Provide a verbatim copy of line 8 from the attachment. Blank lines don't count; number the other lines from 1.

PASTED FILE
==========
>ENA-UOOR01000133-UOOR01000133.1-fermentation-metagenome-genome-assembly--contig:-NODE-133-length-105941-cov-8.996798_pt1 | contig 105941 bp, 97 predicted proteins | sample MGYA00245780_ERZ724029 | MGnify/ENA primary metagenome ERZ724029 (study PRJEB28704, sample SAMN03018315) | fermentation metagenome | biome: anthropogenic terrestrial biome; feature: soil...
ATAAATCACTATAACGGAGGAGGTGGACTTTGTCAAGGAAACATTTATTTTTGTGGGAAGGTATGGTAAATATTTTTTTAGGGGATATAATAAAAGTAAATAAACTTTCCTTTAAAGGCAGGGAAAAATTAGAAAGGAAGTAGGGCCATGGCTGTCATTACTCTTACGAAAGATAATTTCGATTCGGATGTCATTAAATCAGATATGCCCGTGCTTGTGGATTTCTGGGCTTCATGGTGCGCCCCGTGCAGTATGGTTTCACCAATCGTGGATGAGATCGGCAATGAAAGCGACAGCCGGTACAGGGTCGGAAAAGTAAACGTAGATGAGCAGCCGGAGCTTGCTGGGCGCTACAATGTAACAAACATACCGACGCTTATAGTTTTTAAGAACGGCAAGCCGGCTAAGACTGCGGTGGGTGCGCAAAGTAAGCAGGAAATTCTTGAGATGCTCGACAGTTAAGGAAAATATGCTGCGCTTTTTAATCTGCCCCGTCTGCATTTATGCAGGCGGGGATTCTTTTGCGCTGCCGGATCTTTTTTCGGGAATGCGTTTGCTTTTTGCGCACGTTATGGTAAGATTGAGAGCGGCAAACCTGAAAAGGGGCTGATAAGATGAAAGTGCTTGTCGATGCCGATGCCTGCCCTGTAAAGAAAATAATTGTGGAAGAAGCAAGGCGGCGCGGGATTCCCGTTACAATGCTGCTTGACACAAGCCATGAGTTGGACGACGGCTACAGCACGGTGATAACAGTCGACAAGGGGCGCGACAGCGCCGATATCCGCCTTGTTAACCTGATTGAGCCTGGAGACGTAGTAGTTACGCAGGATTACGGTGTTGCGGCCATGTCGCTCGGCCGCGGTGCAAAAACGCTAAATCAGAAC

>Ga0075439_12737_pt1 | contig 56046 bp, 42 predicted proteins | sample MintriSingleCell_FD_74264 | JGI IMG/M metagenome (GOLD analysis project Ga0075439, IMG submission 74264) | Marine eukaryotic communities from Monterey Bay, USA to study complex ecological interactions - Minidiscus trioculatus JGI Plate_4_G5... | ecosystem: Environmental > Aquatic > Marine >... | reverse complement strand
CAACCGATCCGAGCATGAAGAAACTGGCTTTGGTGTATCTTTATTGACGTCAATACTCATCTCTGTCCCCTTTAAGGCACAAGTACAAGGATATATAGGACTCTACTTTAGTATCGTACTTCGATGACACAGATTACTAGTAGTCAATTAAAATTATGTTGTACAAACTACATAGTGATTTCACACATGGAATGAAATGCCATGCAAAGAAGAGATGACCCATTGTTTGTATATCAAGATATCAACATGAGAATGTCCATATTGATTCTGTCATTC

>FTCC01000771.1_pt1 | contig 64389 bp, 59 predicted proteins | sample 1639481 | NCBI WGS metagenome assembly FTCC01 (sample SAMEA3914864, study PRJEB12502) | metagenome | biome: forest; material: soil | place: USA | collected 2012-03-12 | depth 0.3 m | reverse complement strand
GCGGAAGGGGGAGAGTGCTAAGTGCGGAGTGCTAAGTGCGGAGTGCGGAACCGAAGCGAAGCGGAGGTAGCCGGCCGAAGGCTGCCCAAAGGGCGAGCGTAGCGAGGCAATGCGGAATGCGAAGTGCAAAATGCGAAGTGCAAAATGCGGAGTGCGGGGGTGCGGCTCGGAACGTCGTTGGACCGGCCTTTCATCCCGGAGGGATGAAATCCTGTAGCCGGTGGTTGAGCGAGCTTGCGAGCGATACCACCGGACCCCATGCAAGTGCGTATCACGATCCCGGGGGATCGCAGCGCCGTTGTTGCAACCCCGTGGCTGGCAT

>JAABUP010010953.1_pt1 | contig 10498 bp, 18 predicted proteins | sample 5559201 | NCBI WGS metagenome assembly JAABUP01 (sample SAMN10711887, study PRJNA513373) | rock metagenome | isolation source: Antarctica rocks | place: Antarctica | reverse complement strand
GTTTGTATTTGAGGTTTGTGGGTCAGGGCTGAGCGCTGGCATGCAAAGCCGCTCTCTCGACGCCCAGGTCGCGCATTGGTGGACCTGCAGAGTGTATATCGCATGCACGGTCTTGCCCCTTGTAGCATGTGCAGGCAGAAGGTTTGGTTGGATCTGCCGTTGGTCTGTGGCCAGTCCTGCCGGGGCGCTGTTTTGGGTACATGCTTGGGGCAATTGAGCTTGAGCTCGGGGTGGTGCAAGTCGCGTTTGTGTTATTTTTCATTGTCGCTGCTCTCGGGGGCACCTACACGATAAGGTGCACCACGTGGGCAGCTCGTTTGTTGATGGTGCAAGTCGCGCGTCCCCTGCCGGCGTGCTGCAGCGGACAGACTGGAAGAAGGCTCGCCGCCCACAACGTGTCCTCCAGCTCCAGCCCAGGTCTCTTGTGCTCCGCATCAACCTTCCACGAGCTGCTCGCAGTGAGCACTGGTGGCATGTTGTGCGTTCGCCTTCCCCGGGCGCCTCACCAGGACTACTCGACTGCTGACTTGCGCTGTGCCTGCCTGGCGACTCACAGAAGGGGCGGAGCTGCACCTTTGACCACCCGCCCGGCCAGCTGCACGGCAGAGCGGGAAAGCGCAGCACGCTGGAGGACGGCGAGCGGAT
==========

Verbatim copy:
GTTTGTATTTGAGGTTTGTGGGTCAGGGCTGAGCGCTGGCATGCAAAGCCGCTCTCTCGACGCCCAGGTCGCGCATTGGTGGACCTGCAGAGTGTATATCGCATGCACGGTCTTGCCCCTTGTAGCATGTGCAGGCAGAAGGTTTGGTTGGATCTGCCGTTGGTCTGTGGCCAGTCCTGCCGGGGCGCTGTTTTGGGTACATGCTTGGGGCAATTGAGCTTGAGCTCGGGGTGGTGCAAGTCGCGTTTGTGTTATTTTTCATTGTCGCTGCTCTCGGGGGCACCTACACGATAAGGTGCACCACGTGGGCAGCTCGTTTGTTGATGGTGCAAGTCGCGCGTCCCCTGCCGGCGTGCTGCAGCGGACAGACTGGAAGAAGGCTCGCCGCCCACAACGTGTCCTCCAGCTCCAGCCCAGGTCTCTTGTGCTCCGCATCAACCTTCCACGAGCTGCTCGCAGTGAGCACTGGTGGCATGTTGTGCGTTCGCCTTCCCCGGGCGCCTCACCAGGACTACTCGACTGCTGACTTGCGCTGTGCCTGCCTGGCGACTCACAGAAGGGGCGGAGCTGCACCTTTGACCACCCGCCCGGCCAGCTGCACGGCAGAGCGGGAAAGCGCAGCACGCTGGAGGACGGCGAGCGGAT